Trial and Prison Break Before the Andijan Massacre
The trigger for the massacre was the trial of 23 businessmen on charges of supporting Islamic extremism. The businessmen were widely respected and described by AP as “backbone of Andijan's middle class.” Locals said they were arrested on trumped up charges because the government felt threatened by their success. People began gathering in large numbers in the streets as the sentence from the trial was scheduled to be announced but the sentence never as announced.
In June 2004, the 23 businessmen, mostly from Andijan, were arrested and accused of belonging to the outlawed religious group Akramia. In February 2005 they went on trial on charges of anti-constitutional activity and organizing a criminal and extremist organization. All 23 pleaded not guilty. The charges carried sentences of 20 years.
According to globalsecurity.org: These 23 businessmen had been arrested during the summer of 2004 and charged with “extremism, fundamentalism and separatism”. On 11-12 May a number of male relatives of the defendants were detained and questioned by the National Security Service (SNB). Another group of 13 Andijan businessmen had been arrested on similar charges in the beginning of 2005, but their trial had not yet started. [Source: globalsecurity.org]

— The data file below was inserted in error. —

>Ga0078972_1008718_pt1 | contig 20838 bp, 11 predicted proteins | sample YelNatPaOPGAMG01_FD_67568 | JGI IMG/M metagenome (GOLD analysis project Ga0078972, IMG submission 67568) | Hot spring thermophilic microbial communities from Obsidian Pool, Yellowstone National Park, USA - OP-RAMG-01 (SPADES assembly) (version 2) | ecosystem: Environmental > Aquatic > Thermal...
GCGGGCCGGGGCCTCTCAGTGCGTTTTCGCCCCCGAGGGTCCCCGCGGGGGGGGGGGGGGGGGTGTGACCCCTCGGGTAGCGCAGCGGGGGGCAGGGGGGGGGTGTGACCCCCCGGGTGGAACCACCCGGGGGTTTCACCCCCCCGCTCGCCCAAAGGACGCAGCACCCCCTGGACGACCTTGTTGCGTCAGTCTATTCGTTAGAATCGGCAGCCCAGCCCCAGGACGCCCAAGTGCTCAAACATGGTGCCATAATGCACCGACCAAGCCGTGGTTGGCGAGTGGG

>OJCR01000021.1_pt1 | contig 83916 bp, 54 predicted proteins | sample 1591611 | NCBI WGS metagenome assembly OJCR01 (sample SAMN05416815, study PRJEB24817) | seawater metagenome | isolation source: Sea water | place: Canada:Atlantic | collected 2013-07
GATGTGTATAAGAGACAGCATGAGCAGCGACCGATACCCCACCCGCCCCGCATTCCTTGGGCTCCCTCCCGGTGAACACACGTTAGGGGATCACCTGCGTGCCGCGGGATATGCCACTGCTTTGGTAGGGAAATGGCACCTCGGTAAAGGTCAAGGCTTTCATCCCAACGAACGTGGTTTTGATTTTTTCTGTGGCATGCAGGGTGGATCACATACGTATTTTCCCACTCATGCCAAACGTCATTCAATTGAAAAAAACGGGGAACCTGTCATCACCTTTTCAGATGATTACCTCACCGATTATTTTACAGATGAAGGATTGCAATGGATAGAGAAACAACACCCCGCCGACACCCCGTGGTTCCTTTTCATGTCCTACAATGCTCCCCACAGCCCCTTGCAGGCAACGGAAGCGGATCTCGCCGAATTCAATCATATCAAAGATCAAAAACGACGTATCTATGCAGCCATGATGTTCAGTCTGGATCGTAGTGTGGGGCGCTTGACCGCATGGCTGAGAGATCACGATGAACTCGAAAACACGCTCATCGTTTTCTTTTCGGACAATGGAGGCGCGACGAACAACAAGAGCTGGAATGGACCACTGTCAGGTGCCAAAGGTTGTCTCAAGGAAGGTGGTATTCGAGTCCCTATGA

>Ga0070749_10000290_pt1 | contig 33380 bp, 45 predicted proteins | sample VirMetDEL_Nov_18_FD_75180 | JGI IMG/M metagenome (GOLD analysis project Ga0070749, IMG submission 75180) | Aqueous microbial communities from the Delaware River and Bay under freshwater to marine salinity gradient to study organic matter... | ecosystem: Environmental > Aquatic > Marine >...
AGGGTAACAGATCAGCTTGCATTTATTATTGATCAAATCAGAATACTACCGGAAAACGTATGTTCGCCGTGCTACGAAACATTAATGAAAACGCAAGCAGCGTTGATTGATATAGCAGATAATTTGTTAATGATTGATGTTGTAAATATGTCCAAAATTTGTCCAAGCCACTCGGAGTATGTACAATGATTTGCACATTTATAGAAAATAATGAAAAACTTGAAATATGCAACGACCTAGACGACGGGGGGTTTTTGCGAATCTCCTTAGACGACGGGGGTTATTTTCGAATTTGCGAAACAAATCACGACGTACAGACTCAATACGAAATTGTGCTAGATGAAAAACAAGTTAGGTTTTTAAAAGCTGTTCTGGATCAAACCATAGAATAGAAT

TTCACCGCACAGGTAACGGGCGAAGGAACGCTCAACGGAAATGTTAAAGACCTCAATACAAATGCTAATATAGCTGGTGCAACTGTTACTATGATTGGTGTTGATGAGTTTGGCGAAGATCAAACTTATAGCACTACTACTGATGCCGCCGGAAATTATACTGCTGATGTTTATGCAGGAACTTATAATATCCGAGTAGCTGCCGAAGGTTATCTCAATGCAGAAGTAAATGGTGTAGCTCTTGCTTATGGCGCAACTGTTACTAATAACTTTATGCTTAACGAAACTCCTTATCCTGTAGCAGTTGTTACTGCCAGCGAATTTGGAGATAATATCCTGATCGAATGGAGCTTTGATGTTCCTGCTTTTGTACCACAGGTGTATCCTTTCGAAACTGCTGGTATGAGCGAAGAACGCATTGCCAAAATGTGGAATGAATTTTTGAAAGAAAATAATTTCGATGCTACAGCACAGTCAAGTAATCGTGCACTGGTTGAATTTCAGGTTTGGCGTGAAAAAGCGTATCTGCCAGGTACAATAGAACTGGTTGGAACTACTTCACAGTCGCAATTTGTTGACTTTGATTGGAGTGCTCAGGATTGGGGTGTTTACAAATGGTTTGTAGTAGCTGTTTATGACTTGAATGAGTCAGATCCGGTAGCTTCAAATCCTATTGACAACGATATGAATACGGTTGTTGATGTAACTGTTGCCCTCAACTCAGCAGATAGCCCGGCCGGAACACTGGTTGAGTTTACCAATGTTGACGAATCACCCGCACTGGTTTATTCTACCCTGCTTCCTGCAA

Prison Break Before the Andijan Massacre
On the night of March 12th, a group of men attacked a local military unit, stole some arms and ammunition and stormed the Andijan prison, freeing hundreds of inmates, including the 23 businessmen, and took over several government buildings and held about 70 hostages. One of the freed businessmen, who later made it to Kyrgyzstan, told AP that around midnight on May 12 he heard about 10 shots and then someone opened the door to his prison cell with a crowbar allowing him and another 11 inmates in his cell to escape to the streets.
According to globalsecurity.org: Violence erupted in Andijan, Uzbekistan on May 13, 2005 after days of peaceful protests over the imprisonment of 23 local business leaders accused of Islamic extremism. Gunmen in the city of Andijon attacked a police station, seized weapons and then stormed a prison, freeing members of a local Islamic organization accused by the government of extremism. [Source: globalsecurity.org]